- Poul: It's impossible. It's just impossible!
- Doctor: Bumble-bees.
- Poul: What?
- Doctor: Terran insects. Aerodynamically impossible for them to fly, but they do it. I'm rather fond of bumble-bees.
For anyone who didn’t see it, let me tell you.
The Doctor’s a time traveler. He brought Vincent Van Gogh (who was severely depressed and lost hope in his ability and himself) to the future, to a museum where they are celebrating his art.
I don’t know if any of you are artists (drawing, writing, whatever), but being a writer, this scene moved me to tears. You’re your own worst critic, and feel like your stuff is complete shit sometimes…maybe even to the level of despair like Van Gogh. But imagine someone brought you to a world where people love and appreciate your art. Or it means something so special to them. The thought of it is overwhelming.
Favorite moment of all time in Doctor Who. I cried.
Ever drifting, drifting, driftingSeaweed, by Henry Wadsworth Longfellow
On the shifting
Currents of the restless main;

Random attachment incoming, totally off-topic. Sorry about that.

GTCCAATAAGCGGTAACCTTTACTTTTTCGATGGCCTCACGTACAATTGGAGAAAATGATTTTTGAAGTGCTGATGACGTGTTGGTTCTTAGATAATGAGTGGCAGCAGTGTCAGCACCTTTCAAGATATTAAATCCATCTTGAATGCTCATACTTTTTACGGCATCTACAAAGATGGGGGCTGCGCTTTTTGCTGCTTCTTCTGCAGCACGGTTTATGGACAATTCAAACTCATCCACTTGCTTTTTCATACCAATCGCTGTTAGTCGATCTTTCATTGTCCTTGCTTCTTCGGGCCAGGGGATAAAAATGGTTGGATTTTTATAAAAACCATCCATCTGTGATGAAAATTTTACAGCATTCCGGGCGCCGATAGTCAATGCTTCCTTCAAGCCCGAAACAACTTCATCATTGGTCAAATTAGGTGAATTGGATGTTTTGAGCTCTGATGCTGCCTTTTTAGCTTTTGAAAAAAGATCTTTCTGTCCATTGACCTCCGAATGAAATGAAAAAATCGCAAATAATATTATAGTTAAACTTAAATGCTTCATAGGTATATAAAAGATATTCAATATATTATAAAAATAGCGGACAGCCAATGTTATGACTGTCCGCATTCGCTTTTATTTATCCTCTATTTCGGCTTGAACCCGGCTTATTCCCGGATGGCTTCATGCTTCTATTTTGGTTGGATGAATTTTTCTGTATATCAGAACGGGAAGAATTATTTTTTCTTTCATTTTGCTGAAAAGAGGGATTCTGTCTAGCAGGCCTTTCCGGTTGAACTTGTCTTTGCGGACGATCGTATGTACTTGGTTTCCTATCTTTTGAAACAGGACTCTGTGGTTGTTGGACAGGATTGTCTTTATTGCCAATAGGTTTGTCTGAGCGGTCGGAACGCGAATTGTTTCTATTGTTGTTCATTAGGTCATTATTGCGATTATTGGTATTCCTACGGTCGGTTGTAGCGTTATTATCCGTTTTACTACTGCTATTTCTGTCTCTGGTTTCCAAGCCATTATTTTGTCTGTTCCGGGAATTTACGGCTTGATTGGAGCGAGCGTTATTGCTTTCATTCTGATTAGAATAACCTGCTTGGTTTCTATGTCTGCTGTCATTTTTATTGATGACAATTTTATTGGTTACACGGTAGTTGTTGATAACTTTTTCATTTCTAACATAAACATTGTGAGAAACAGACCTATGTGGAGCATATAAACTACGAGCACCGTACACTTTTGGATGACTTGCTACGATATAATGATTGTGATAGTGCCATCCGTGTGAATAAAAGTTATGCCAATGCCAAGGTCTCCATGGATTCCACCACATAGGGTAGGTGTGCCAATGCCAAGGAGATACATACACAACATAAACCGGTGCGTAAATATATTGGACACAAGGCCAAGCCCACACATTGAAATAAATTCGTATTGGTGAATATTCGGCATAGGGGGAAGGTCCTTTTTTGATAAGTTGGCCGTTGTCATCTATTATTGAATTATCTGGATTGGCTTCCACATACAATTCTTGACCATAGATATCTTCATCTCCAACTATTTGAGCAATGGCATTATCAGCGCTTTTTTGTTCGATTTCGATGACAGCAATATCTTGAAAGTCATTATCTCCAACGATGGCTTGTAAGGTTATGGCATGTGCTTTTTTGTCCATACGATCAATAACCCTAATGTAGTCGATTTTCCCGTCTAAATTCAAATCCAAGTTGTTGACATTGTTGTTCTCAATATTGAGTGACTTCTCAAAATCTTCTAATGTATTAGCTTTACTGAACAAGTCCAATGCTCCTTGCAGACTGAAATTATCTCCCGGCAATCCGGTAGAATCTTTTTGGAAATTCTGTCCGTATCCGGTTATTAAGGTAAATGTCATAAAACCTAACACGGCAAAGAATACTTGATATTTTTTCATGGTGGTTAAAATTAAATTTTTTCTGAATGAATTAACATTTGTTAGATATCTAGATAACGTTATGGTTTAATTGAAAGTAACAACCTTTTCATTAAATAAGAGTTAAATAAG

Till in sheltered coves, and reaches
Of sandy beaches,
All have found repose again.
It is sometimes said that scientists are unromantic, that their passion to figure out robs the world of beauty and mystery. But is it not stirring to understand how the world actually works — that white light is made of colors, that color is the way we perceive the wavelengths of light, that transparent air reflects light, that in so doing it discriminates among the waves, and that the sky is blue for the same reason that the sunset is red? It does no harm to the romance of the sunset to know a little bit about it.
— Carl Sagan
Basically? SCIENCE RULES, AND SO DO YOU.